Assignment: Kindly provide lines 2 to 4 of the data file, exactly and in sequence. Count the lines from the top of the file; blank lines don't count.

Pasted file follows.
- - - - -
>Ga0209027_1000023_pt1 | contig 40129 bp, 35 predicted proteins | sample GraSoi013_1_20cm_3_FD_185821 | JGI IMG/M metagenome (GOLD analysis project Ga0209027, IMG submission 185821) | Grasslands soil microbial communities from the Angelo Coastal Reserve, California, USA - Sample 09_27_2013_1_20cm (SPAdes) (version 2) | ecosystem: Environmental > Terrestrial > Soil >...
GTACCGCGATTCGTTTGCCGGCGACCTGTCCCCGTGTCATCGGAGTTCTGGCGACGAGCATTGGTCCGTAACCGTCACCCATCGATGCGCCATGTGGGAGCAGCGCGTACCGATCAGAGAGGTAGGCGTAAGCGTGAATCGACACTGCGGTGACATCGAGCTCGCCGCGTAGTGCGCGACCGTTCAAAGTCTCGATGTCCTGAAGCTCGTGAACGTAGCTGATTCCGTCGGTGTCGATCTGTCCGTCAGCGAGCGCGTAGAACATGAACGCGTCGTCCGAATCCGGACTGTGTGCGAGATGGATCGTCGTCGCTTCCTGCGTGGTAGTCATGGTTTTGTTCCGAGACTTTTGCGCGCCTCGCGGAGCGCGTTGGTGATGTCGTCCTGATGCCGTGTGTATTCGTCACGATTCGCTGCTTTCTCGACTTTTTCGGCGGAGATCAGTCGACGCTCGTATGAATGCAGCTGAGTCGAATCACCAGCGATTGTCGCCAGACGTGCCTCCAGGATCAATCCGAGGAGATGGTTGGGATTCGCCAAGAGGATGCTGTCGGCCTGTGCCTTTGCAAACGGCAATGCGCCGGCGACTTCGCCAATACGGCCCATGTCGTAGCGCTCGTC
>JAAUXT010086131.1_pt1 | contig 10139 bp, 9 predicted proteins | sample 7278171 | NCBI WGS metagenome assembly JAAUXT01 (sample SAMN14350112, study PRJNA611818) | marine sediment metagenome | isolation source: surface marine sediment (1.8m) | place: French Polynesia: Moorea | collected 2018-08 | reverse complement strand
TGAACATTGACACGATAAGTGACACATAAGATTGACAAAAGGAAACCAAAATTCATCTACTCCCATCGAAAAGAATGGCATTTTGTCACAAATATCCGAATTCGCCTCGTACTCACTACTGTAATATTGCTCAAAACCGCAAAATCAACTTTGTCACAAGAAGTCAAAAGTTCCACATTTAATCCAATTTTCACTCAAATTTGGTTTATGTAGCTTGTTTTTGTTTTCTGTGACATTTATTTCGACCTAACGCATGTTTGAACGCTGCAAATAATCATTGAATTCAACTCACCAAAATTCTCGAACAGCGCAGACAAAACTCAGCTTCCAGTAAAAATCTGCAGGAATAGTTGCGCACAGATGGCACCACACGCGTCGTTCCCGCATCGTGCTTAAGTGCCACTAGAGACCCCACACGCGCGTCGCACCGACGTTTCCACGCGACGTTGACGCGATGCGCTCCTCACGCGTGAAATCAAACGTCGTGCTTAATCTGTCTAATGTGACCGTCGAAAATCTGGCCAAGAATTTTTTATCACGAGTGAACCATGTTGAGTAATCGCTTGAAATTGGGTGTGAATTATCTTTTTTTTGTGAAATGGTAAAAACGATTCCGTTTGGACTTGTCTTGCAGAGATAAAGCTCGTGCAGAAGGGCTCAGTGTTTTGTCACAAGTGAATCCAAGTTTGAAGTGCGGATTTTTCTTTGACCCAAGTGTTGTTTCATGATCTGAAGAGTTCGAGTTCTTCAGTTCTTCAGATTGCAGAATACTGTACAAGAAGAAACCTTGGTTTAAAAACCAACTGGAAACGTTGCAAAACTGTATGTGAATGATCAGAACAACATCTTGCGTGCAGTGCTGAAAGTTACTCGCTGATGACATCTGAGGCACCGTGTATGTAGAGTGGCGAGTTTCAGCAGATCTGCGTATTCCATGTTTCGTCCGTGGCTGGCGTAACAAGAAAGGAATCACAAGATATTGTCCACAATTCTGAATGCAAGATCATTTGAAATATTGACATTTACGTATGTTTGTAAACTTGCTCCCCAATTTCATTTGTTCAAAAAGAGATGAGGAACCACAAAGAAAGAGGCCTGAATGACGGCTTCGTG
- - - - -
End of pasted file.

GTACCGCGATTCGTTTGCCGGCGACCTGTCCCCGTGTCATCGGAGTTCTGGCGACGAGCATTGGTCCGTAACCGTCACCCATCGATGCGCCATGTGGGAGCAGCGCGTACCGATCAGAGAGGTAGGCGTAAGCGTGAATCGACACTGCGGTGACATCGAGCTCGCCGCGTAGTGCGCGACCGTTCAAAGTCTCGATGTCCTGAAGCTCGTGAACGTAGCTGATTCCGTCGGTGTCGATCTGTCCGTCAGCGAGCGCGTAGAACATGAACGCGTCGTCCGAATCCGGACTGTGTGCGAGATGGATCGTCGTCGCTTCCTGCGTGGTAGTCATGGTTTTGTTCCGAGACTTTTGCGCGCCTCGCGGAGCGCGTTGGTGATGTCGTCCTGATGCCGTGTGTATTCGTCACGATTCGCTGCTTTCTCGACTTTTTCGGCGGAGATCAGTCGACGCTCGTATGAATGCAGCTGAGTCGAATCACCAGCGATTGTCGCCAGACGTGCCTCCAGGATCAATCCGAGGAGATGGTTGGGATTCGCCAAGAGGATGCTGTCGGCCTGTGCCTTTGCAAACGGCAATGCGCCGGCGACTTCGCCAATACGGCCCATGTCGTAGCGCTCGTC
>JAAUXT010086131.1_pt1 | contig 10139 bp, 9 predicted proteins | sample 7278171 | NCBI WGS metagenome assembly JAAUXT01 (sample SAMN14350112, study PRJNA611818) | marine sediment metagenome | isolation source: surface marine sediment (1.8m) | place: French Polynesia: Moorea | collected 2018-08 | reverse complement strand
TGAACATTGACACGATAAGTGACACATAAGATTGACAAAAGGAAACCAAAATTCATCTACTCCCATCGAAAAGAATGGCATTTTGTCACAAATATCCGAATTCGCCTCGTACTCACTACTGTAATATTGCTCAAAACCGCAAAATCAACTTTGTCACAAGAAGTCAAAAGTTCCACATTTAATCCAATTTTCACTCAAATTTGGTTTATGTAGCTTGTTTTTGTTTTCTGTGACATTTATTTCGACCTAACGCATGTTTGAACGCTGCAAATAATCATTGAATTCAACTCACCAAAATTCTCGAACAGCGCAGACAAAACTCAGCTTCCAGTAAAAATCTGCAGGAATAGTTGCGCACAGATGGCACCACACGCGTCGTTCCCGCATCGTGCTTAAGTGCCACTAGAGACCCCACACGCGCGTCGCACCGACGTTTCCACGCGACGTTGACGCGATGCGCTCCTCACGCGTGAAATCAAACGTCGTGCTTAATCTGTCTAATGTGACCGTCGAAAATCTGGCCAAGAATTTTTTATCACGAGTGAACCATGTTGAGTAATCGCTTGAAATTGGGTGTGAATTATCTTTTTTTTGTGAAATGGTAAAAACGATTCCGTTTGGACTTGTCTTGCAGAGATAAAGCTCGTGCAGAAGGGCTCAGTGTTTTGTCACAAGTGAATCCAAGTTTGAAGTGCGGATTTTTCTTTGACCCAAGTGTTGTTTCATGATCTGAAGAGTTCGAGTTCTTCAGTTCTTCAGATTGCAGAATACTGTACAAGAAGAAACCTTGGTTTAAAAACCAACTGGAAACGTTGCAAAACTGTATGTGAATGATCAGAACAACATCTTGCGTGCAGTGCTGAAAGTTACTCGCTGATGACATCTGAGGCACCGTGTATGTAGAGTGGCGAGTTTCAGCAGATCTGCGTATTCCATGTTTCGTCCGTGGCTGGCGTAACAAGAAAGGAATCACAAGATATTGTCCACAATTCTGAATGCAAGATCATTTGAAATATTGACATTTACGTATGTTTGTAAACTTGCTCCCCAATTTCATTTGTTCAAAAAGAGATGAGGAACCACAAAGAAAGAGGCCTGAATGACGGCTTCGTG